The court has not released Hart’s name, but her bio matches the questioning of juror 1261, who acknowledged to the court during the trial’s first day in November that she ran for Congress and lived in Tennessee. Hart publicly revealed herself to be the Stone jury forewoman last week in a post on social media.
Stone’s defense team did not attempt to challenge juror 1261 from serving on the jury at the time. Hart told the judge and lawyers for both sides that she could be impartial.
Hart had remained silent about the case for months out of concern for her safety and “politicizing the matter,” but spoke out on Facebook this month after four prosecutors quit the case amid controversy over Stone’s possible sentence.
“I want to stand up for Aaron Zelinsky, Adam Jed, Michael Marando, and Jonathan Kravis – the prosecutors on the Roger Stone trial,” she wrote on Facebook. “It pains me to see the DOJ now interfere with the hard work of the prosecutors. They acted with the utmost intelligence, integrity, and respect for our system of justice.”
The Justice Department opposes Stone’s new trial request, and in a rare move said the decision was approved by Attorney General William Barr, independent of the White House. Stone must further explain his request to the court by Monday. He won’t have to begin serving his sentence until at least two weeks after the judge decides on the new trial request.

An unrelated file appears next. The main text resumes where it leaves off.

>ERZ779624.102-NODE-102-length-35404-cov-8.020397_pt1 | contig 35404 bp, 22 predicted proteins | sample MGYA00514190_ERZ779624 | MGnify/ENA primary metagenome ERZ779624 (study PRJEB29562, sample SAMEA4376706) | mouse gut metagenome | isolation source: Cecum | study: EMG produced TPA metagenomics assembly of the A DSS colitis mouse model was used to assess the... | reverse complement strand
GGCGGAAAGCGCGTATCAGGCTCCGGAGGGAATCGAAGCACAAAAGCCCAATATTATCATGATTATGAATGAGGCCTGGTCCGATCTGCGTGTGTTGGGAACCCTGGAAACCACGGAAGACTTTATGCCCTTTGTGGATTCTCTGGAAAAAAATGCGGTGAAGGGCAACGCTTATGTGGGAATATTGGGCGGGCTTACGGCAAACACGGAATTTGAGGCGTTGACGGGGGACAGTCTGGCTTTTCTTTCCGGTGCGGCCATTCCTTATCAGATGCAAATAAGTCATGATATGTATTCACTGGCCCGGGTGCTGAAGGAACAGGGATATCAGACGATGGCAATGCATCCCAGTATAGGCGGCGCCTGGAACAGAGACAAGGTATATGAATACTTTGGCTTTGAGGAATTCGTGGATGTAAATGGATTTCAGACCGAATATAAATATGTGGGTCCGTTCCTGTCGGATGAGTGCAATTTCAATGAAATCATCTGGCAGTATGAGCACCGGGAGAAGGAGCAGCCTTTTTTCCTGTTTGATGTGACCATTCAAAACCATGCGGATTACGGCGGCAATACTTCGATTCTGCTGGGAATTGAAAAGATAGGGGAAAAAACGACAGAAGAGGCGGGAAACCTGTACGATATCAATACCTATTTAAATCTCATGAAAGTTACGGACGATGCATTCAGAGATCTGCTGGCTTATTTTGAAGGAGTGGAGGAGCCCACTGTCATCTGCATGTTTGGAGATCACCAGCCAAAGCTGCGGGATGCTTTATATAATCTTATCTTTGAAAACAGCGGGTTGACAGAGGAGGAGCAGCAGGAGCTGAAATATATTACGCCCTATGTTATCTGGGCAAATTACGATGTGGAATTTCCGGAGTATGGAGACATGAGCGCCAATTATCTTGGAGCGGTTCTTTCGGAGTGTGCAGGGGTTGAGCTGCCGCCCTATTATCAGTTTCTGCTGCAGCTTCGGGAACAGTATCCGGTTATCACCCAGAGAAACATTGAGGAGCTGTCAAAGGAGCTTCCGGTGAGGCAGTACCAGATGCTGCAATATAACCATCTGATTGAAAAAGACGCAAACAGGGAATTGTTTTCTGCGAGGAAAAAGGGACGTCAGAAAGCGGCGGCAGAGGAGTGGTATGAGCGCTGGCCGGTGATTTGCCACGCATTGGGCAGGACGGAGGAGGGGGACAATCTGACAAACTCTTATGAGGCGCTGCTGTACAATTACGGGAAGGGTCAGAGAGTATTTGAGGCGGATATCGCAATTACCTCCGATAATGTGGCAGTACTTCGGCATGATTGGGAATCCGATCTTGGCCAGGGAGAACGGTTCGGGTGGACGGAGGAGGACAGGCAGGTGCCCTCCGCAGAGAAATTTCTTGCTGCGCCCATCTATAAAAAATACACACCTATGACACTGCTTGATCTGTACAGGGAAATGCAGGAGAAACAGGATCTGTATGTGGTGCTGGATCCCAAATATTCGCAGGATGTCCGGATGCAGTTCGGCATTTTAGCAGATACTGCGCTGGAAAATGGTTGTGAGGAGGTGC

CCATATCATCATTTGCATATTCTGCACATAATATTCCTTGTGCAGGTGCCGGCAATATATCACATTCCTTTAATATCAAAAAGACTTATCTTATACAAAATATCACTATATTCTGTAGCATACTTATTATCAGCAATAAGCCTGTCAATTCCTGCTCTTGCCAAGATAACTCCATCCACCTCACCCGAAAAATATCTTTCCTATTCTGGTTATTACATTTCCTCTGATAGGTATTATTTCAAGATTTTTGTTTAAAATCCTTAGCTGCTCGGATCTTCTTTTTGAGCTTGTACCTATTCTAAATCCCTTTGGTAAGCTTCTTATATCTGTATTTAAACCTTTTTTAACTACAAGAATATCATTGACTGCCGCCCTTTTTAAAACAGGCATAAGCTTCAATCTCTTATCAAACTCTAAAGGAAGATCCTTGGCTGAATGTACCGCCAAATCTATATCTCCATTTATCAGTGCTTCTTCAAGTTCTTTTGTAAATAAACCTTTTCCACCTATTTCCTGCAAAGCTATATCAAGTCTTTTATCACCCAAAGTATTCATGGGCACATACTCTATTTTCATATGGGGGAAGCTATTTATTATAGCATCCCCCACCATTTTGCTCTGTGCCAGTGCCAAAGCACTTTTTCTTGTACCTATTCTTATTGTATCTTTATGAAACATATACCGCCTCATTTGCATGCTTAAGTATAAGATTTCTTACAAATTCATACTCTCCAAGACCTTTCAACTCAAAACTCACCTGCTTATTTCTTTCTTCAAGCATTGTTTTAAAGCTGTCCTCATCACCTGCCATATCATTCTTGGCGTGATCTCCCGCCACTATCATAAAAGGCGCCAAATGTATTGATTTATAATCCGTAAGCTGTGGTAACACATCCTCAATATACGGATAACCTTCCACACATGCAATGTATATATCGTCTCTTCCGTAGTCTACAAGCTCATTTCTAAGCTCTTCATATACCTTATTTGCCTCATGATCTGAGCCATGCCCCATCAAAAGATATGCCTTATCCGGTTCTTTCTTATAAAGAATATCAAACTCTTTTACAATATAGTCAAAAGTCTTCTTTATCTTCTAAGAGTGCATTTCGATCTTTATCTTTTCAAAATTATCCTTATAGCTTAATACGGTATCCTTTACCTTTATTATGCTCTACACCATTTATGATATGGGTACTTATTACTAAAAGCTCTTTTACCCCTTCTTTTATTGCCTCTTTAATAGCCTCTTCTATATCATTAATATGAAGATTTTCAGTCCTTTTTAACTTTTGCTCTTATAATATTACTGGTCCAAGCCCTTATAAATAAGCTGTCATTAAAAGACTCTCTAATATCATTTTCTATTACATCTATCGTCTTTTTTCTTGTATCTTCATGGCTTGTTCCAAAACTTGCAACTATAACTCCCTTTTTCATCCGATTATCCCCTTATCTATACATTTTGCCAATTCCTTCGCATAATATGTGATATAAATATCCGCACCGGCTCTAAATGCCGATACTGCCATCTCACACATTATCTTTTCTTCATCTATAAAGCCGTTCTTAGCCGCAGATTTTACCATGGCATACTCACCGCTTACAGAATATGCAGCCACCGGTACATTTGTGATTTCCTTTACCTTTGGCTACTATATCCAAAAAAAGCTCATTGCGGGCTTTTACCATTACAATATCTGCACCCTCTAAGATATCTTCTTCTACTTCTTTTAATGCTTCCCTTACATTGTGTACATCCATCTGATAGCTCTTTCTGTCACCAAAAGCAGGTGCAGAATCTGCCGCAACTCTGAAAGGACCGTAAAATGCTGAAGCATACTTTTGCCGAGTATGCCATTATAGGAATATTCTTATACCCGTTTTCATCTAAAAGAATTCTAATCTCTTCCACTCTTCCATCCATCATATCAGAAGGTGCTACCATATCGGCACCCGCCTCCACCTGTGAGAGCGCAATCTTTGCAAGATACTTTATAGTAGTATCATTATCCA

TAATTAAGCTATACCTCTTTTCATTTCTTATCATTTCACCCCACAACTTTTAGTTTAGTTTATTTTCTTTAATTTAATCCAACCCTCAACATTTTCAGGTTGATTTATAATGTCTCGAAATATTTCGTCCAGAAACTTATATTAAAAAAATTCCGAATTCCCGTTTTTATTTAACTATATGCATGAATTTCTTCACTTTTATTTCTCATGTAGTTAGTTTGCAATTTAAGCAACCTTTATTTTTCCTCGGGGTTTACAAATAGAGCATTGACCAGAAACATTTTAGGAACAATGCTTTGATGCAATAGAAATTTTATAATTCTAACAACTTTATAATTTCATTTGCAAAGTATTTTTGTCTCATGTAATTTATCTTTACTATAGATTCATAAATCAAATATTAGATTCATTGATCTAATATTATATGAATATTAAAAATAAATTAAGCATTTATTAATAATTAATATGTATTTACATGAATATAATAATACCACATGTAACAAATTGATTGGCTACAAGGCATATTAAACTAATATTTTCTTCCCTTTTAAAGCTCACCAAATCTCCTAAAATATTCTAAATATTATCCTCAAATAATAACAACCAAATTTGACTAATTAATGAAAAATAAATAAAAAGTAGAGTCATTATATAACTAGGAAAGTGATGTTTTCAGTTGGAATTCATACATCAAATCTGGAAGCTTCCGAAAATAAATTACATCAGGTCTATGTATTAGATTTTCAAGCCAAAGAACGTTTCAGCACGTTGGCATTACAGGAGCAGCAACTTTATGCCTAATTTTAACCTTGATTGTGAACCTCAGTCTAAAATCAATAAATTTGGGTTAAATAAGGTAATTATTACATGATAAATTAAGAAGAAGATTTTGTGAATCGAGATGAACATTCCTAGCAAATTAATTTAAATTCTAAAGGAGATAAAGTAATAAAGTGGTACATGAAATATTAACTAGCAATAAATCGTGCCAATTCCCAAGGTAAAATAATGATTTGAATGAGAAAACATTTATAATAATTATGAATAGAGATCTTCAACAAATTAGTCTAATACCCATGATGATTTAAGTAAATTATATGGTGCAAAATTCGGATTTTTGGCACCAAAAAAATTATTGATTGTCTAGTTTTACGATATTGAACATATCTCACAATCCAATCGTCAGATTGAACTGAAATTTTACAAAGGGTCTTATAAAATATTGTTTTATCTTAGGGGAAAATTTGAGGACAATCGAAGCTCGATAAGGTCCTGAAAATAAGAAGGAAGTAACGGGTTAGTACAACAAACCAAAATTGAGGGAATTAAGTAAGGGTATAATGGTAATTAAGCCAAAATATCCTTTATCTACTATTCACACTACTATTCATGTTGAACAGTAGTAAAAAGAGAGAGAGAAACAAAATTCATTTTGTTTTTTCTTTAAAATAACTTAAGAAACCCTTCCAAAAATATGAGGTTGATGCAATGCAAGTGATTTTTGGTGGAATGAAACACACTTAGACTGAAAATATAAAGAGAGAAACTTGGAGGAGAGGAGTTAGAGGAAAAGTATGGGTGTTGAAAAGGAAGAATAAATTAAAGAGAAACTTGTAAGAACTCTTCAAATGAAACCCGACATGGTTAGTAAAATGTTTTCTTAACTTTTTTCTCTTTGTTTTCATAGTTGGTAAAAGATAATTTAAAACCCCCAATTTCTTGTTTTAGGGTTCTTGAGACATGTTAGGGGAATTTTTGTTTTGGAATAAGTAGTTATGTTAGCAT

What Hart said about potential bias
All 120 potential jurors in Stone’s case had filled out detailed questionnaires before the trial started, designed to root out potential bias. Those questionnaires are still kept confidential by the court. But in them, each potential juror for Stone was asked if they had opinions about people who’d be mentioned at trial, including Trump. It’s not known what Hart wrote on her questionnaire.
According to a court transcript of the jury selection process, Hart acknowledged having a social media presence and knowing that Stone was involved in the Trump campaign and possibly connected with the Russia investigation.
Jackson asked directly: “Is there anything about that that affects your ability to judge him fairly and impartially sitting here right now in this courtroom?” Hart replied: “Absolutely not.”
The judge followed up: “Can you kind of wipe the slate clean and learn what you need to learn in this case from the evidence presented in the courtroom and no other source?” Hart replied: “Yes.”
Stone attorney Robert Buschel asked Hart about the politics of the case, according to the transcript.